Go big, or go home. Most businesses seemingly live by this motto when they consider expanding internationally. But it's not always that simple.
In fact, it takes a lot of research, hard work, and growth at home before a retailer can take that "go big, or go home" step. After all, establishing a brand name and creating demand takes a lot of time. Take Walmart (WMT). The company has a huge presence in the United States—its home country—but it has also been able to successfully penetrate the global market. The retailer has more than 11,000 locations in 27 different countries, including Chile, Mexico, and Guatemala.
Since Walmart has been able to successfully penetrate the international market, it stands to reason that its competitors can do the same—competitors like Target (TGT). But how does a company like Target stand to compete in the international market? Learn more about the steps Target may need to take to grow beyond the U.S. border.
- Target already flirted with international expansion when it entered the Canadian market in 2013.
- The venture failed because Target opened too many locations in a short period of time.
- The company can attract international customers by opening up distribution and delivery channels for people who want to shop online.
- Opening small retail outlets in select international locations rather than multiple stores all at once may prove beneficial to a company like Target.
Target is one of the largest retailers in the United States and is easily recognized by its signature red color, bullseye logo, and its mascot, Bullseye the dog. Headquartered in Minneapolis, Target has a long history dating back to the early 1900s. The first Target store, though, was opened in 1962, when consumers were first introduced to its discount retail model. As of the 2019 fiscal year, Target operates more than 1,800 locations across the United States and employs about 360,000 people.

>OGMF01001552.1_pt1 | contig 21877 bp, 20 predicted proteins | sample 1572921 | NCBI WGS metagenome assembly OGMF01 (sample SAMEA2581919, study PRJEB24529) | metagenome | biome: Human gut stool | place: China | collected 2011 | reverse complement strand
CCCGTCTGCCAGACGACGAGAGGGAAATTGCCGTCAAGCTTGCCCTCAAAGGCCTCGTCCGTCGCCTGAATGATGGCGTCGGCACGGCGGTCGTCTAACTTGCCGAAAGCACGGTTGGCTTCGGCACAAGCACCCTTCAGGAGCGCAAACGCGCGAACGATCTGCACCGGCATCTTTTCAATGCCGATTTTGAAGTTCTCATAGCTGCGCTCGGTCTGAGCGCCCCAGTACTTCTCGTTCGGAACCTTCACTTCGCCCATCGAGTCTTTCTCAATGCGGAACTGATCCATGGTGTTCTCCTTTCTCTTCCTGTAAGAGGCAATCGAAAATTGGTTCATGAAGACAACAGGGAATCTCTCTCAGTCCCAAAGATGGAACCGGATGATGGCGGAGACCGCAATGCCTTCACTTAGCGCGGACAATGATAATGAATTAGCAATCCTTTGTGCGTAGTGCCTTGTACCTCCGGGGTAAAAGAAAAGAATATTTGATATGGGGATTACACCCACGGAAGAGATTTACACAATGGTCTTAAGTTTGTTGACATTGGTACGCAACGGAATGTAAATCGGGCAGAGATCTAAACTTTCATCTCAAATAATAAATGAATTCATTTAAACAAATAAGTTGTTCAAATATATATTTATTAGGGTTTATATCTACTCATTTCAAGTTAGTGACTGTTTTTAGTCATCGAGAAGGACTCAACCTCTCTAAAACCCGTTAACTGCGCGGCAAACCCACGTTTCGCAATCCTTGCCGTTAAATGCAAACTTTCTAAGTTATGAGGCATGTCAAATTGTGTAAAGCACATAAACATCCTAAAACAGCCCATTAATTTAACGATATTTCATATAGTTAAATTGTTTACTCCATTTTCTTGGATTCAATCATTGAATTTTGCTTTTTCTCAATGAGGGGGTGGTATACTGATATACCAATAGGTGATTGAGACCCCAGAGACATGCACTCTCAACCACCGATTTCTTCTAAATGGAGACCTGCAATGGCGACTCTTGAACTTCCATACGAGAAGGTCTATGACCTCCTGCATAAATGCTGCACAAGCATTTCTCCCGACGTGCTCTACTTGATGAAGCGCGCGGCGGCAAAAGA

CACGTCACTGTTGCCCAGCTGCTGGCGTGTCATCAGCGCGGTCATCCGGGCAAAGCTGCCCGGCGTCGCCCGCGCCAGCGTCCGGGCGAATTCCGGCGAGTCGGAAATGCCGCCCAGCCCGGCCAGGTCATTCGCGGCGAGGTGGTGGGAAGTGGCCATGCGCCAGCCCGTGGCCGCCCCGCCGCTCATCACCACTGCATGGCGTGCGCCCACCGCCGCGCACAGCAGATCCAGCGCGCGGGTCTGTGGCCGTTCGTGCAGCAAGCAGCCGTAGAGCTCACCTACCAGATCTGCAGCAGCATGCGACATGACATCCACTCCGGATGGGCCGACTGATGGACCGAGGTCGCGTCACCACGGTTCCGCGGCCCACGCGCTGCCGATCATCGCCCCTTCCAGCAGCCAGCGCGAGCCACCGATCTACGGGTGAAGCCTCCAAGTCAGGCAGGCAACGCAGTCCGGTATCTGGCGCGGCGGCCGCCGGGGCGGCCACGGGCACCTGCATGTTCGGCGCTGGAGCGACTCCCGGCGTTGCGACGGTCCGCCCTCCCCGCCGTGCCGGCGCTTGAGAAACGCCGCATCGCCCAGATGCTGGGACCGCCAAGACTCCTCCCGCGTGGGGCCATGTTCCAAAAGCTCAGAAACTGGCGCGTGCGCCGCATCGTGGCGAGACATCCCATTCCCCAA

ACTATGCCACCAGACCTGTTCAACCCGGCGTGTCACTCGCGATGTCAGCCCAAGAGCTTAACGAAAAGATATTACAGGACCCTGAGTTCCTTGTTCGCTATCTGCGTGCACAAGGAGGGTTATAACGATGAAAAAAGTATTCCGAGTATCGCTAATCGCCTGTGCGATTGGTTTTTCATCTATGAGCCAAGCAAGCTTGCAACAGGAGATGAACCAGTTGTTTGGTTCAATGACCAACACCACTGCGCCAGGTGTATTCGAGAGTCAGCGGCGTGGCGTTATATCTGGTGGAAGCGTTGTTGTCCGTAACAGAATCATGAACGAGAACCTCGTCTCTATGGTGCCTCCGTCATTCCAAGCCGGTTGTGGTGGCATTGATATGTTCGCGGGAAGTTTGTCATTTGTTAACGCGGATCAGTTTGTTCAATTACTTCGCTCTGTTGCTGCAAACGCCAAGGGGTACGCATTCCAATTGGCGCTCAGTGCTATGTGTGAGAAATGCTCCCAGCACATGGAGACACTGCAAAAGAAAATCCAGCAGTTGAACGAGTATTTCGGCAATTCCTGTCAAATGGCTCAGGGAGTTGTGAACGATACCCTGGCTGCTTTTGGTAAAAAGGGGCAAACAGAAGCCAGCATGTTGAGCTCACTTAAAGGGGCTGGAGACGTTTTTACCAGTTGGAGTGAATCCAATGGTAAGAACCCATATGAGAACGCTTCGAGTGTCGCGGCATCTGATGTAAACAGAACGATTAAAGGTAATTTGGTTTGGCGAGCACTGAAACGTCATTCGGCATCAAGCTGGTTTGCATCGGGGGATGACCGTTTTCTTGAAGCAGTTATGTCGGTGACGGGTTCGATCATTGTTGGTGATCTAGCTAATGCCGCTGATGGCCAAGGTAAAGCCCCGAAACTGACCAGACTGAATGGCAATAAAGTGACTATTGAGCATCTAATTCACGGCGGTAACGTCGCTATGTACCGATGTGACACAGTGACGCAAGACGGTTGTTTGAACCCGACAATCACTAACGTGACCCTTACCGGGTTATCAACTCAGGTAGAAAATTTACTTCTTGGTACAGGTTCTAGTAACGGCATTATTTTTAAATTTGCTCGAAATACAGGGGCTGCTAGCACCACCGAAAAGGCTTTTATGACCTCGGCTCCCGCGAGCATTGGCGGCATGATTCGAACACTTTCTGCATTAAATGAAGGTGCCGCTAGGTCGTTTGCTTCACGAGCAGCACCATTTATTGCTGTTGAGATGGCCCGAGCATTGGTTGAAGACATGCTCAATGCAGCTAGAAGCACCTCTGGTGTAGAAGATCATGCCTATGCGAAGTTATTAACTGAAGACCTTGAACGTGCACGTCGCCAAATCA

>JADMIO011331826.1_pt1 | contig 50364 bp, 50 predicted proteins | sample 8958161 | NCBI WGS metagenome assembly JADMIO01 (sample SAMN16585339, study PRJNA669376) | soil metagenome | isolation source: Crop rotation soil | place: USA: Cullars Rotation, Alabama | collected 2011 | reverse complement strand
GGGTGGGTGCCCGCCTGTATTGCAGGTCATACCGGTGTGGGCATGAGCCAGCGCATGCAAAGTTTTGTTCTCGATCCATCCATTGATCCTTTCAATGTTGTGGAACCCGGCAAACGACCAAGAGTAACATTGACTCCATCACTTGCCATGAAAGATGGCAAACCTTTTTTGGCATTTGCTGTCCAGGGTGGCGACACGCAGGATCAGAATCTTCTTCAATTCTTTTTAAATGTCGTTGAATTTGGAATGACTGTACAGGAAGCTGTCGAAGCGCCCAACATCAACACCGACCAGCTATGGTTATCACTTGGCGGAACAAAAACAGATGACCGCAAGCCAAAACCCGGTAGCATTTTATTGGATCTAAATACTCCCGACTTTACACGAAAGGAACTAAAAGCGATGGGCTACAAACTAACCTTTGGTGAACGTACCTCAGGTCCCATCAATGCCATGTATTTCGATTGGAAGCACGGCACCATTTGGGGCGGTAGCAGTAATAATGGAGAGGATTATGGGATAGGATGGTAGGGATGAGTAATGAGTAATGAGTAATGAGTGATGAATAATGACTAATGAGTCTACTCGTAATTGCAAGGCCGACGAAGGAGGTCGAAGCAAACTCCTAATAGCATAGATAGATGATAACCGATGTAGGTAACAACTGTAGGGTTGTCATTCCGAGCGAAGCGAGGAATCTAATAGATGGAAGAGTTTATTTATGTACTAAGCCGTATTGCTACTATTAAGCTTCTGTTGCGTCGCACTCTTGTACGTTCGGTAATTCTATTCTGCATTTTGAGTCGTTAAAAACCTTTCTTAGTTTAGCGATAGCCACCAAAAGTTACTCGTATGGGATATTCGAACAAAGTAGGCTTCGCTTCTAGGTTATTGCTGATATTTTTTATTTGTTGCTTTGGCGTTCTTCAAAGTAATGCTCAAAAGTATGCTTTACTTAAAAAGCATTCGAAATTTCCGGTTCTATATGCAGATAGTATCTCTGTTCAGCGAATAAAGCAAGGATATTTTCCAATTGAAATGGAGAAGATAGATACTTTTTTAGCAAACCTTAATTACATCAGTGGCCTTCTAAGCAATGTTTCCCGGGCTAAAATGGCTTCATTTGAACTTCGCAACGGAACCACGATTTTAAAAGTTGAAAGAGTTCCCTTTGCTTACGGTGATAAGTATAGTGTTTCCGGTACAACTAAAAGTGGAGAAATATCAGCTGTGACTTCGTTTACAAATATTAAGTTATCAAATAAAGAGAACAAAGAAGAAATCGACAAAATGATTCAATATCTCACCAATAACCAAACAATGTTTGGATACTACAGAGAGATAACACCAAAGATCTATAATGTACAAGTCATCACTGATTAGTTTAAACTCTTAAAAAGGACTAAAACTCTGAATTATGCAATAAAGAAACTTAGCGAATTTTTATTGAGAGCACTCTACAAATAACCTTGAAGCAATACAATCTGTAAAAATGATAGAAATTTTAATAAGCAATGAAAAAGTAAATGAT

The company continues to function as a discount retailer for clothing, housewares, small appliances, beauty, and toys. Target also expanded its offerings to include groceries to keep up with the likes of Walmart, which also has superstores across the country.
Target ranked in 39th place on the Fortune 500 list in 2019. The company reported revenue of $78 billion for the full-year ending Feb. 1, 2020, an increase of 3.7% from the previous year. According to Fortune, its 2019 financial earnings results demonstrated the fact that the company was well-equipped to handle competition from Walmart and Amazon.
Targeting the International Market
Target already flirted with international expansion when it entered the Canadian market in 2013. The decision was met with much fanfare from consumers after it was announced that the Canadian subsidiary—headquartered in Mississauga, Ontario, just outside Toronto—would acquire store leases for old Zellers stores from Hudson's Bay. By 2015, the company had more than 130 locations across Canada. But its entry north of the border proved to be ill-fated.
Target’s rapid expansion was criticized from the beginning, primarily because of its plan to open so many locations in a very short amount of time. Since exiting Canada in 2015, Target shifted its attention away from international expansion and toward other goals. How though, can Target profitably return to Canada and expand to other countries? There may be a few ways to get back into the global market.
Revamped Website and e-Commerce Strategy
A huge potential source of revenue for Target is its website. In 2015, Target committed a significant amount of capital to improve its e-commerce business. While the site is live and more or less worldwide, it is not what a consumer expects from one of the major retailers in the United States.